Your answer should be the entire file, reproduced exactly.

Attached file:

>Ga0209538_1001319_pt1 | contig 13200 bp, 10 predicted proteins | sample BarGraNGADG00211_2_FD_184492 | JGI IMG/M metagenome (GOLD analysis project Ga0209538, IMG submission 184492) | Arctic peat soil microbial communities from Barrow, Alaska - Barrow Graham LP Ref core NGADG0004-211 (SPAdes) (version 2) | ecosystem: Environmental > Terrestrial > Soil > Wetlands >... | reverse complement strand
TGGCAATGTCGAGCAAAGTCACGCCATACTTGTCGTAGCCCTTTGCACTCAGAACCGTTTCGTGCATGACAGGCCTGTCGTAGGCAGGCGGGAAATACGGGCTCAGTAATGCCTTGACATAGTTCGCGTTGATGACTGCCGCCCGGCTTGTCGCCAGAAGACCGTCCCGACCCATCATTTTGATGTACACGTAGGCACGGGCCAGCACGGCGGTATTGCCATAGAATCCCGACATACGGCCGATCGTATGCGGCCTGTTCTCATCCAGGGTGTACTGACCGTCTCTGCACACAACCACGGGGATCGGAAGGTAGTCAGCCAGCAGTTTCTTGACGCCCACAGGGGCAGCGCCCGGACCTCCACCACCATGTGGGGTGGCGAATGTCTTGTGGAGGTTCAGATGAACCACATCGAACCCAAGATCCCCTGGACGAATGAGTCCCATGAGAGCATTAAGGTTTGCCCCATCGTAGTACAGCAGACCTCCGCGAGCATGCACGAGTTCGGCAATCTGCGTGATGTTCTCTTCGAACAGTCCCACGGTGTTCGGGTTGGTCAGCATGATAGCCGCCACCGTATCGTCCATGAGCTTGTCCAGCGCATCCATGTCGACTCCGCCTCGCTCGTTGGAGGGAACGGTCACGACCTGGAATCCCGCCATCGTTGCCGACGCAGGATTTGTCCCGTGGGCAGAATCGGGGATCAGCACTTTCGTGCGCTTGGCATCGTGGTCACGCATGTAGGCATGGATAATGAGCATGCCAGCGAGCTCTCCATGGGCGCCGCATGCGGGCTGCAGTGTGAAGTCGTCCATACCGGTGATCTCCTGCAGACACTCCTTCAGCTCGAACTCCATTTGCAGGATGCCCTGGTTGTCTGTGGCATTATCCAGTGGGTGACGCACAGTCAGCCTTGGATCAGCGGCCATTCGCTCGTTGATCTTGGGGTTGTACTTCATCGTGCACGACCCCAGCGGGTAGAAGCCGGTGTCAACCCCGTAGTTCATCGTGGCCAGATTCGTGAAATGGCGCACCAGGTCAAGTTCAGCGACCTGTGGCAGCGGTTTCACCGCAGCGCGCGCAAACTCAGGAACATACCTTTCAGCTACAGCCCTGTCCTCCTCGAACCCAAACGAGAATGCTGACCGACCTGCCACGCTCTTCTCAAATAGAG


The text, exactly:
>Ga0209538_1001319_pt1 | contig 13200 bp, 10 predicted proteins | sample BarGraNGADG00211_2_FD_184492 | JGI IMG/M metagenome (GOLD analysis project Ga0209538, IMG submission 184492) | Arctic peat soil microbial communities from Barrow, Alaska - Barrow Graham LP Ref core NGADG0004-211 (SPAdes) (version 2) | ecosystem: Environmental > Terrestrial > Soil > Wetlands >... | reverse complement strand
TGGCAATGTCGAGCAAAGTCACGCCATACTTGTCGTAGCCCTTTGCACTCAGAACCGTTTCGTGCATGACAGGCCTGTCGTAGGCAGGCGGGAAATACGGGCTCAGTAATGCCTTGACATAGTTCGCGTTGATGACTGCCGCCCGGCTTGTCGCCAGAAGACCGTCCCGACCCATCATTTTGATGTACACGTAGGCACGGGCCAGCACGGCGGTATTGCCATAGAATCCCGACATACGGCCGATCGTATGCGGCCTGTTCTCATCCAGGGTGTACTGACCGTCTCTGCACACAACCACGGGGATCGGAAGGTAGTCAGCCAGCAGTTTCTTGACGCCCACAGGGGCAGCGCCCGGACCTCCACCACCATGTGGGGTGGCGAATGTCTTGTGGAGGTTCAGATGAACCACATCGAACCCAAGATCCCCTGGACGAATGAGTCCCATGAGAGCATTAAGGTTTGCCCCATCGTAGTACAGCAGACCTCCGCGAGCATGCACGAGTTCGGCAATCTGCGTGATGTTCTCTTCGAACAGTCCCACGGTGTTCGGGTTGGTCAGCATGATAGCCGCCACCGTATCGTCCATGAGCTTGTCCAGCGCATCCATGTCGACTCCGCCTCGCTCGTTGGAGGGAACGGTCACGACCTGGAATCCCGCCATCGTTGCCGACGCAGGATTTGTCCCGTGGGCAGAATCGGGGATCAGCACTTTCGTGCGCTTGGCATCGTGGTCACGCATGTAGGCATGGATAATGAGCATGCCAGCGAGCTCTCCATGGGCGCCGCATGCGGGCTGCAGTGTGAAGTCGTCCATACCGGTGATCTCCTGCAGACACTCCTTCAGCTCGAACTCCATTTGCAGGATGCCCTGGTTGTCTGTGGCATTATCCAGTGGGTGACGCACAGTCAGCCTTGGATCAGCGGCCATTCGCTCGTTGATCTTGGGGTTGTACTTCATCGTGCACGACCCCAGCGGGTAGAAGCCGGTGTCAACCCCGTAGTTCATCGTGGCCAGATTCGTGAAATGGCGCACCAGGTCAAGTTCAGCGACCTGTGGCAGCGGTTTCACCGCAGCGCGCGCAAACTCAGGAACATACCTTTCAGCTACAGCCCTGTCCTCCTCGAACCCAAACGAGAATGCTGACCGACCTGCCACGCTCTTCTCAAATAGAG